China claims to have found coronavirus on frozen chicken from Brazil

China claims to have found coronavirus on frozen chicken wings imported from Brazil

  • The frozen product was shipped into a southern Chinese metropolis Shenzhen
  • A sample of the imported chicken tested positive for COVID-19, officials said
  • Authorities said to have also found the virus on imported shrimps’ packaging
  • Fears arise that contaminated food could cause new outbreaks in the country

Chinese authorities have claimed that they detected the coronavirus on frozen chicken wings imported from Brazil. 

A sample of the food product shipped into the southern Chinese city of Shenzhen tested positive for COVID-19, the city government said on Thursday.

Fears have arisen that contaminated food shipments could cause new outbreaks in the country as officials have warned the public about the infection risks from imported meat and seafood. 

Chinese authorities have claimed that they detected the coronavirus on frozen chicken wings imported from Brazil. The file picture shows a woman looking at frozen products in Beijing

In this file photo, a  worker of Nanming district’s Center for Disease Control and Prevention collects a swab from frozen fish at Wandong market in Guiyang, Guizhou province on July 1

The discovery came a day after traces of the coronavirus that causes COVID-19 were found on the packaging of frozen shrimp from Ecuador. China has been stepping up screenings at ports amid the concerns over food imports. 

The authorities also said that they have also found the pathogen on the packaging of imported frozen seafood that arrived in another Chinese port city earlier this week.

Shenzhen’s disease control centres tested a surface sample taken from the chicken wings as part of routine screenings carried out on meat and seafood imports since June, when a new outbreak in Beijing was linked to the city’s Xinfadi wholesale food centre. 

The local health authorities traced and tested everyone who might have come into contact with potentially contaminated food products, and all results were negative, the city’s notice said.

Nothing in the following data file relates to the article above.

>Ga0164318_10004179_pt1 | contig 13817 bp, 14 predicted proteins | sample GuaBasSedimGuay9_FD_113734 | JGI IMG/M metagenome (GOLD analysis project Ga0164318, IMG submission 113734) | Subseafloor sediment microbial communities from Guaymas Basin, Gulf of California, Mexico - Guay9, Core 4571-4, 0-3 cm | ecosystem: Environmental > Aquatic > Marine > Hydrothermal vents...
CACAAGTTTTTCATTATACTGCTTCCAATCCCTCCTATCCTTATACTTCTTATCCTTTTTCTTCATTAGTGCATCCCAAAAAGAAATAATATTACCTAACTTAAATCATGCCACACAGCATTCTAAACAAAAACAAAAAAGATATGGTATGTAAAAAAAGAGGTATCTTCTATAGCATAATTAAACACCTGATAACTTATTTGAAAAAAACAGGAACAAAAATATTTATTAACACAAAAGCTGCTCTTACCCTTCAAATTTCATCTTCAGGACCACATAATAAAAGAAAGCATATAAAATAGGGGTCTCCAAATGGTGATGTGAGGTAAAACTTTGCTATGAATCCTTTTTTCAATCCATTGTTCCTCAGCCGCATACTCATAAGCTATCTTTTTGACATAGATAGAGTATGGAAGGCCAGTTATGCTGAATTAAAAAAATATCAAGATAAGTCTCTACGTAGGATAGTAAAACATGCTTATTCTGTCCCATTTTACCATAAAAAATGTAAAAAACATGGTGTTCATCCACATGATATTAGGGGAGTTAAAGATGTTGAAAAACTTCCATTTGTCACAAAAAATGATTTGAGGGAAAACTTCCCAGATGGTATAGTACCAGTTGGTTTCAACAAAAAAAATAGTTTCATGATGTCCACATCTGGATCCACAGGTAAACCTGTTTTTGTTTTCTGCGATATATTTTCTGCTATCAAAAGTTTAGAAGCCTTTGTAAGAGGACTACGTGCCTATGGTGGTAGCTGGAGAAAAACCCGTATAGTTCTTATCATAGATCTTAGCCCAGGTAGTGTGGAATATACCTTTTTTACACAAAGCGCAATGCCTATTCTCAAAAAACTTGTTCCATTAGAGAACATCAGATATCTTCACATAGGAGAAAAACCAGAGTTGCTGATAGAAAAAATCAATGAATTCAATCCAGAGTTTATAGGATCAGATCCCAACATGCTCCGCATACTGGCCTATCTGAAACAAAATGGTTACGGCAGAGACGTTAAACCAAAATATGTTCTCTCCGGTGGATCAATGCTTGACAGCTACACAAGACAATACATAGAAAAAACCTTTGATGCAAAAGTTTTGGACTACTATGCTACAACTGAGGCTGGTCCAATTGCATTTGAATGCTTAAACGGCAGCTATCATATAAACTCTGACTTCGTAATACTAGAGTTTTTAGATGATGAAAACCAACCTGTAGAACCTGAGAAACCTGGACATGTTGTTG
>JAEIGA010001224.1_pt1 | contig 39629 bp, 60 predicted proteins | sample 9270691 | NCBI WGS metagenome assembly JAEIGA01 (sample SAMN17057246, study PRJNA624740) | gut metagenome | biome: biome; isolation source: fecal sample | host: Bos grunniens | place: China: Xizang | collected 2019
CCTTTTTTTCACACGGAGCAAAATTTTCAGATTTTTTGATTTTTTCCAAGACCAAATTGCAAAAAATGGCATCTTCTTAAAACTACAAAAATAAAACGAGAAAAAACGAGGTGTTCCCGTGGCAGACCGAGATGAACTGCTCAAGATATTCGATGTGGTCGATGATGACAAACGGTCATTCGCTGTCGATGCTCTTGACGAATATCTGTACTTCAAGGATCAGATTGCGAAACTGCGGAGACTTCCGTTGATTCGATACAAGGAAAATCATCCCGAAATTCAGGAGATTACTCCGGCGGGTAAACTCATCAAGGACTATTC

The Shenzhen Epidemic Prevention and Control Headquarters said the public needed to take precautions to reduce infection risks from imported meat and seafood.

In addition to screening all meat and seafood containers coming into major ports in recent months, China has suspended some meat imports from various origins, including Brazil, since mid-June.

The first cluster of COVID-19 cases was linked to the Huanan seafood market in the city of Wuhan. Initial studies suggested the virus originated in animal products on sale at the market.  

Li Fengqin, who heads a microbiology lab at the China National Center for Food Safety Risk Assessment told reporters in June the possibility of contaminated frozen food causing new infections could not be ruled out.  

China claims to have found coronavirus found on packaging of imported frozen seafood

Authorities in China have found the novel coronavirus on the packaging of imported frozen seafood that arrived from the port city of Dalian, a local government said on Tuesday.

The virus was found on the outer packaging of frozen seafood bought by three companies in Yantai, another port city in eastern Shandong province.

The Yantai city government said in a statement the seafood was from an imported shipment that landed at Dalian, which recently battled a surge of cases, but did not say where it originated.

In July, customs officers in Dalian, a major port in the northeastern province of Liaoning, found the coronavirus in the packaging of frozen shrimps imported from Ecuador, and China then suspended imports from three Ecuadorean shrimp producers.

Authorities said they found the coronavirus on the packaging of imported frozen seafood that arrived from the port city of Dalian, a local government said on Tuesday. The picture taken on June 16 shows frozen seafood products at a supermarket in Beijing

The novel coronavirus is believed to have emerged in a market that sold seafood and wildlife in the central Chinese city of Wuhan late last year.

It has since spread around the world, with some new cases brought back into China from returning travellers.

Some of the seafood that the three Yantai companies bought had been processed for export, while the rest had been kept in cold storage and has not entered the market, the Yantai government said.

When asked if any of the processed seafood had been exported, a member of staff at a coronavirus outbreak response unit in Yantai declined to elaborate, referring Reuters to the Yantai city government statement.

Authorities had sealed off the goods, the city government said. Everyone who handled the goods was under quarantine and have tested negative for the coronavirus, it said. 

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